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Courtesy: UND Athletics Media Relations
UND Drive: Hello my name is
Courtesy: Ryan Powell, UND Media Relations
Release: 08/04/2011
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The UND Drive Blog will provide an inside look at the 2011 Fighting Sioux fall camp that begins on Wednesday, Aug. 3. Before UND can begin its first official drive of the season vs. Drake on Sept. 1, the team will spend 29 days on a different kind of a drive as the Sioux will work hard to reach the common goal of being the best-prepared team at the Alerus Center on that Thursday evening against the Bulldogs and each subsequent game that follows.

Grand Forks, N.D. - The best thing about day two of fall camp is the players and coaches are one day closer to hitting the field and putting all of the off-the-field business behind them. It certainly was not the agenda items that filled the day, which included physicals, equipment check-out and a compliance meetings.  Those are all necessary components though.

The newcomers spent their first evening as Fighting Sioux football players meeting a lot of new faces and going through a handful of introductions. Dinner was spent getting acquainted with their coaching and training staff along with some members of the UND Athletics administration.  

After the meal, it was time to meet their new teammates at the first official team meeting of camp. But, before that happened, the team walked into the Gamble Hall auditorium and were met by a picture of the Drake logo and two simple words: 29 days.  The message was clear from the start and after a brief set-the-tone message from coach Mussman, one-by-one, all 94 Fighting Sioux players introduced themselves. 

When the introductions of name, position, hometown and major were over, Mussman called down to the front a special group of 14 players, who he said was arguably the most important class in Fighting Sioux football history. The 2011 seniors came to UND knowing they would never compete in a playoff game as the team transitioned into Division I. Not all of them came in at the same time, but the group has persevered through this transition, which is in its final season, and the goal of sending this unique group off with a Great West Championship was hammered home to all in attendance.

The group received a nice, round of applause before the veterans found out which newcomer would be their little brother during fall camp. The big brothers are responsible for taking care of their new teammates, while also being expected to learn a thing or two about them as well.  The incentive for that is the possibility of getting out of some conditioning drills, so they will want to find out as much as they can if it means shedding a few sprints or up-downs off their plate.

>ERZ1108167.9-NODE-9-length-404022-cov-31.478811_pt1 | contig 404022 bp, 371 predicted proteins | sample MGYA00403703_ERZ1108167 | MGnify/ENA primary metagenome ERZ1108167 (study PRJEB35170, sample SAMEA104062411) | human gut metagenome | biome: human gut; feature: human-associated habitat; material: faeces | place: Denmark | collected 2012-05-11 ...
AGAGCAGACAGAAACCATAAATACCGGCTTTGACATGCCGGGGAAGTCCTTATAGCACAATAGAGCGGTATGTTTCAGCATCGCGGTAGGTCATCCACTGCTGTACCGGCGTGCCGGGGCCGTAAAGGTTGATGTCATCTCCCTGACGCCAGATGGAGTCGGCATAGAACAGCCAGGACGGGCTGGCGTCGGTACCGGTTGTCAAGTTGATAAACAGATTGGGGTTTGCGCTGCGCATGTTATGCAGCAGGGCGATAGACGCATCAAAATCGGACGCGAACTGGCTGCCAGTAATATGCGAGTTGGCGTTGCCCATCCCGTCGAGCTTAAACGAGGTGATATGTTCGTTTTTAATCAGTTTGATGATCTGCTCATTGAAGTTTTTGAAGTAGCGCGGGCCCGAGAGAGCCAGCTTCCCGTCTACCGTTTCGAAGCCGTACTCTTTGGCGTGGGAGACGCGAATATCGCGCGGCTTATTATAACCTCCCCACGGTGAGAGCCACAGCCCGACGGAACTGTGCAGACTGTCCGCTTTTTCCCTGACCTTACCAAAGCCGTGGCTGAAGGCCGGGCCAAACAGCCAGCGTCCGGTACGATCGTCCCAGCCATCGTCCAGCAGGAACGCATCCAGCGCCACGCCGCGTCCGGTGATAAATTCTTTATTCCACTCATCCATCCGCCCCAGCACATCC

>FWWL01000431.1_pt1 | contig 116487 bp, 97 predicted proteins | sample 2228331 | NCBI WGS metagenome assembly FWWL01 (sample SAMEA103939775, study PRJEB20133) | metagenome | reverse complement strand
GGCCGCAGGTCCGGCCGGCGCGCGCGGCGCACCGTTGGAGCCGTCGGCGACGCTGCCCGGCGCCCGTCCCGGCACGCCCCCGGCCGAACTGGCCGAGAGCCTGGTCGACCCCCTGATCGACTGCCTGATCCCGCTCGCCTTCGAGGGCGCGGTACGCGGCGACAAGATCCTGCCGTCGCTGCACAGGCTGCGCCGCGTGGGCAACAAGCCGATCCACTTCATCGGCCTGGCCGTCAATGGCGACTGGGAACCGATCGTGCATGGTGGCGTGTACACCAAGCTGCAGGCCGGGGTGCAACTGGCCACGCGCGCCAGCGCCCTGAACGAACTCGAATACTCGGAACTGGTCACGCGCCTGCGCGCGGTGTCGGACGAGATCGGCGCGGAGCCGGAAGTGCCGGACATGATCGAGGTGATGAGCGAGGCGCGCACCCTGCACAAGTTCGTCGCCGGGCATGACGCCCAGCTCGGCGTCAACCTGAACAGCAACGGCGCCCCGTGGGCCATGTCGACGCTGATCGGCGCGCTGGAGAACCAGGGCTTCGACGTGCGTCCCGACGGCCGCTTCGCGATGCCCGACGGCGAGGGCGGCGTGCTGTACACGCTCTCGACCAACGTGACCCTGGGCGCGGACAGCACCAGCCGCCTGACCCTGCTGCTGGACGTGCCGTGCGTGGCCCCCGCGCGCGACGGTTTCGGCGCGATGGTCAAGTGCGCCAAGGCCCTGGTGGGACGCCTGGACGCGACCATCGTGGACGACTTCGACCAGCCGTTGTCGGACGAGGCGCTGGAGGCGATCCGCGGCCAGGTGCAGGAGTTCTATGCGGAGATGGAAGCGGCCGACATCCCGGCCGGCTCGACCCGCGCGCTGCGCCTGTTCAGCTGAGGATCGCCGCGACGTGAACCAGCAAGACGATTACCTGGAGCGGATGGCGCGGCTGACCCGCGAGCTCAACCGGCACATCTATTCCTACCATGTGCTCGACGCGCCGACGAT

News and Notes
Dallas Kopp and Travis Kahlbaugh had their hands full with the 23 newcomers for today's equipment check-out.  The most tedious part of the day was probably picking out a face mask that worked just right for their new helmet. If the newbies wanted to make quick friends with the equipment staff, they would pick out the right one on the first try. Not sure if they were taking notes or not, but a few guys had to try out two or three before settling in on one.
- New coaching staffers Benny Boyd and Danny Freund were also lending a hand in the face mask-helmet process. The ND logos from the old ones were stripped off and only the players' numbers were left on the green shell.  "Those guys will have to earn those back," Freund said.
- Boyd gave freshman running back Jer Garman the run-around about wearing No. 2. That was his number during his college days at Aurora College.  It's also a special number in the UND annals as it is one of seven that are honored on the walls of Memorial Stadium.  Glenn "Red" Jarrett wore the 'deuce' back in 1928-30 as a running back for the Sioux. He was garnered as the first All-American football player in school history after his final season in 1930.
- Linebackers coach Josh Kotelnicki served as the equipment police and was the one barking out orders making sure the new guys knew what to do, where to be and did not get lost. This was just the first of many introductions to the former Sioux linebackers' distinguishable voice. 

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